The 14th head coach in the history of the Miami Dolphins met with the media for the first time Thursday.
Mike McDaniel was introduced at a morning news conference at the team's facility in Miami Gardens. He signed a four-year contract with the team Monday, one day after his hire was officially announced.
"Any man standing at a podium like this would be honored," McDaniel said. "But that's not why you get into coaching. You get into coaching because you love to teach and make people better. And that's exactly who I'll be as the head coach of the Miami Dolphins."
The 38-year-old spent last season as the offensive coordinator for the San Francisco 49ers, who advanced to the NFC Championship Game.
"We are excited Mike is here and we look forward to him working with us, with (general manager) Chris (Grier) to win Super Bowls," owner Stephen Ross said. "First, we've got to win our conference games."
The Yale graduate, who played wide receiver for the Bulldogs, McDaniel has been coaching in the NFL since 2005, spending time with organizations including the Denver Broncos, Houston Texans, Washington Football Team and Cleveland Browns.
"Certainly, when you talk to people the first thing they'll say about him is he's innovative and works outside the box," Ross said.
McDaniel was an offensive assistant with the Atlanta Falcons in 2016 when the team advanced to Super Bowl LI before moving on the San Francisco, where he spent the last five seasons and was named offensive coordinator in 2021.
He thanked the 49ers organization for giving him a chance to interview for the position.
"To get in a spot like this, it's almost overwhelming to think about all the people who are along the ride with you," McDaniel said. "If one of them doesn't decide to invest in you, you may not get this opportunity."
McDaniel was credited for his role in developing San Francisco's creative running game that featured receiver Deebo Samuel as a running back at times, along with other wrinkles. McDaniel could bring some of those wrinkles to Miami to feature playmaking receiver Jaylen Waddle in even more creative ways.
"They looked at me for me and that really galvanized my interest in the organization," McDaniel said when describing the interview process.
McDaniel, who is biracial, replaces Brian Flores, who was fired despite posting winning records in the final two of his three seasons in Miami. "It didn't take me long to realize this is the place I want to be, so I better not screw this interview up."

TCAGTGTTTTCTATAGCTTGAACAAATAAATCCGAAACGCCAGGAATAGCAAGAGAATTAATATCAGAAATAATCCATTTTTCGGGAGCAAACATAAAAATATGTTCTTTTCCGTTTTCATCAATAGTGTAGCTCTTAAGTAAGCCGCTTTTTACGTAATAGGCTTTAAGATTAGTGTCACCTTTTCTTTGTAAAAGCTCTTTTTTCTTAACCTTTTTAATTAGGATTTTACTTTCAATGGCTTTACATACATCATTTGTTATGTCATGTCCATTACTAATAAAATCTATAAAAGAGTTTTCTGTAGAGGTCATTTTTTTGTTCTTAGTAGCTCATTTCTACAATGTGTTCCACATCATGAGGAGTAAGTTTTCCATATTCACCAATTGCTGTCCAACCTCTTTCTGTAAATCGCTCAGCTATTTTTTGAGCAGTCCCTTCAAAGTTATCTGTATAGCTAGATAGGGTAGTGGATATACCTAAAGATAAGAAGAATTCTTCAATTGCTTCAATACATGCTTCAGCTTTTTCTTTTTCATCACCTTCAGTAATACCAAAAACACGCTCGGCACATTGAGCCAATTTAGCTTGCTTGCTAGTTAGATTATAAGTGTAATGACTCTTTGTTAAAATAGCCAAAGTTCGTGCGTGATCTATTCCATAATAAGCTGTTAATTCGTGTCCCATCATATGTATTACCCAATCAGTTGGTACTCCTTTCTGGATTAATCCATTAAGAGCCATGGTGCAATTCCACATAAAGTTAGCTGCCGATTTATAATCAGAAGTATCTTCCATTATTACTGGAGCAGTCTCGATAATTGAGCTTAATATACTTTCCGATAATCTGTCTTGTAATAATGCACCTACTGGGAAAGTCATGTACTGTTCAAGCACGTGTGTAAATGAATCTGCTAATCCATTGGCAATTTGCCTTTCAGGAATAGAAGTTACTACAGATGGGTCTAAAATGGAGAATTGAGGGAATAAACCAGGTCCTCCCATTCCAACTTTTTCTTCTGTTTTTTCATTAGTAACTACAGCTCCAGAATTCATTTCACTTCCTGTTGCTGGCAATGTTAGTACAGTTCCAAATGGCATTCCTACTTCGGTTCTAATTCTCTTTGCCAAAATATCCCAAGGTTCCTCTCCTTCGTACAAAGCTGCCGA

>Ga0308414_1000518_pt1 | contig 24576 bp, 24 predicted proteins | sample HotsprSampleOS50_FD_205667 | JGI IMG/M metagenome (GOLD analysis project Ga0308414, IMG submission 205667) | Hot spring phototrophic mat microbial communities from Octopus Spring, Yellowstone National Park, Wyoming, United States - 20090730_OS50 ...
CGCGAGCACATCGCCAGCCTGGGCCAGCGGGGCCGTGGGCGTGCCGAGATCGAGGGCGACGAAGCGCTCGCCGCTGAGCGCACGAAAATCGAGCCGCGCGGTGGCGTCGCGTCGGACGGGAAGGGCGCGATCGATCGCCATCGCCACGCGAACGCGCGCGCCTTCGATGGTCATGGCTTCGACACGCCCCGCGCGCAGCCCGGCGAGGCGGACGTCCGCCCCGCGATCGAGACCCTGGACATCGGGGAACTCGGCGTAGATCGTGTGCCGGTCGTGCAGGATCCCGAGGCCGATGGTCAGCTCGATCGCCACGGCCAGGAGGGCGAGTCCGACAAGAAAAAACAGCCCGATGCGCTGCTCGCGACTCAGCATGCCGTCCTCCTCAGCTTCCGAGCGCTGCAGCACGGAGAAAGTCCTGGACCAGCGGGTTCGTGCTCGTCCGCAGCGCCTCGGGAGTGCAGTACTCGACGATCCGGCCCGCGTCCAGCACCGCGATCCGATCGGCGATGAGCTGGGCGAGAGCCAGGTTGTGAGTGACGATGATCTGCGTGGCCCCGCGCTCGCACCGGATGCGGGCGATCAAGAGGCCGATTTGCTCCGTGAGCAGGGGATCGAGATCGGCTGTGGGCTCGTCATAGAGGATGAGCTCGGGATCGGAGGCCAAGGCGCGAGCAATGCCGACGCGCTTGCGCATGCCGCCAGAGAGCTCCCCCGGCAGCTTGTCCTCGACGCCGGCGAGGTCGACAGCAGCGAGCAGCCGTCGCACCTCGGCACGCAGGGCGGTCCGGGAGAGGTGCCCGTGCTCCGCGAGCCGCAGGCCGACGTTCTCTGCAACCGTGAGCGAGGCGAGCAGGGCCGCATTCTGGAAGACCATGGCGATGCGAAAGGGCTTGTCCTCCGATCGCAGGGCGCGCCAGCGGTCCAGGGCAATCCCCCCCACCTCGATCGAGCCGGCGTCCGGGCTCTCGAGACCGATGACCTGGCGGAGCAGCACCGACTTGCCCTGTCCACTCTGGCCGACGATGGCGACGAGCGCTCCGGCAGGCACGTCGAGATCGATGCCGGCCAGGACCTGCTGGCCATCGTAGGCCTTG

Flores sued the NFL, the Dolphins and two other teams last week over alleged racist hiring practices for coaches and general managers, saying the league remains “rife with racism” even as it publicly condemns it.
The Dolphins struggled offensively this season despite finishing 9-8 in a roller-coaster campaign that featured a seven-game losing streak followed by a seven-game winning streak.
McDaniel said he saw no "red flags" from his talks with the Dolphins.
“I can honestly say there was absolutely no red flags,” McDaniel said. “And the reason why was because I’m stepping into an organization with a boss that I don’t think people give their proper due, Stephen Ross. There’s no cost too high for winning for him. And when you’re in multiple organizations, you realize that’s not always the case.
“The city of Miami really, really is lucky to have an owner that, right, wrong or indifferent all he cares about is winning and as a coach that’s all you’re literally looking for. So red flags? No, there’s no red flags for me.”
Second-year quarterback Tua Tagovailoa struggled at times and Miami ranked 22nd in the league in scoring this season.
“We talked to many many very qualified candidates for this job in both pro and college football,” Grier said. “What resonated with us was how excited everyone was for this job. Even in the last two weeks, there were people that were calling trying to get into this job. Steve was very calculated and made sure that we didn’t rush this process. There were times when I was like, let’s go, let’s push this forward and Steve was, ‘Hey, let’s make sure we do this as thoroughly and correctly as we can.’”
McDaniel becomes the 10th consecutive hire by the Dolphins to have exactly zero previous games as the person in charge of an NFL sideline, following Jim Bates, Nick Saban, Cam Cameron, Tony Sparano, Todd Bowles, Joe Philbin, Dan Campbell, Adam Gase and Flores. Bates, Bowles and Campbell were all interim hires.
Of those, including McDaniel, six have come during Ross’ ownership.
"What I'm here to do is create a brand of football known as Miami football," McDaniel said. "It's a team sport, we're going to play as a team and I promise you're going to feel that."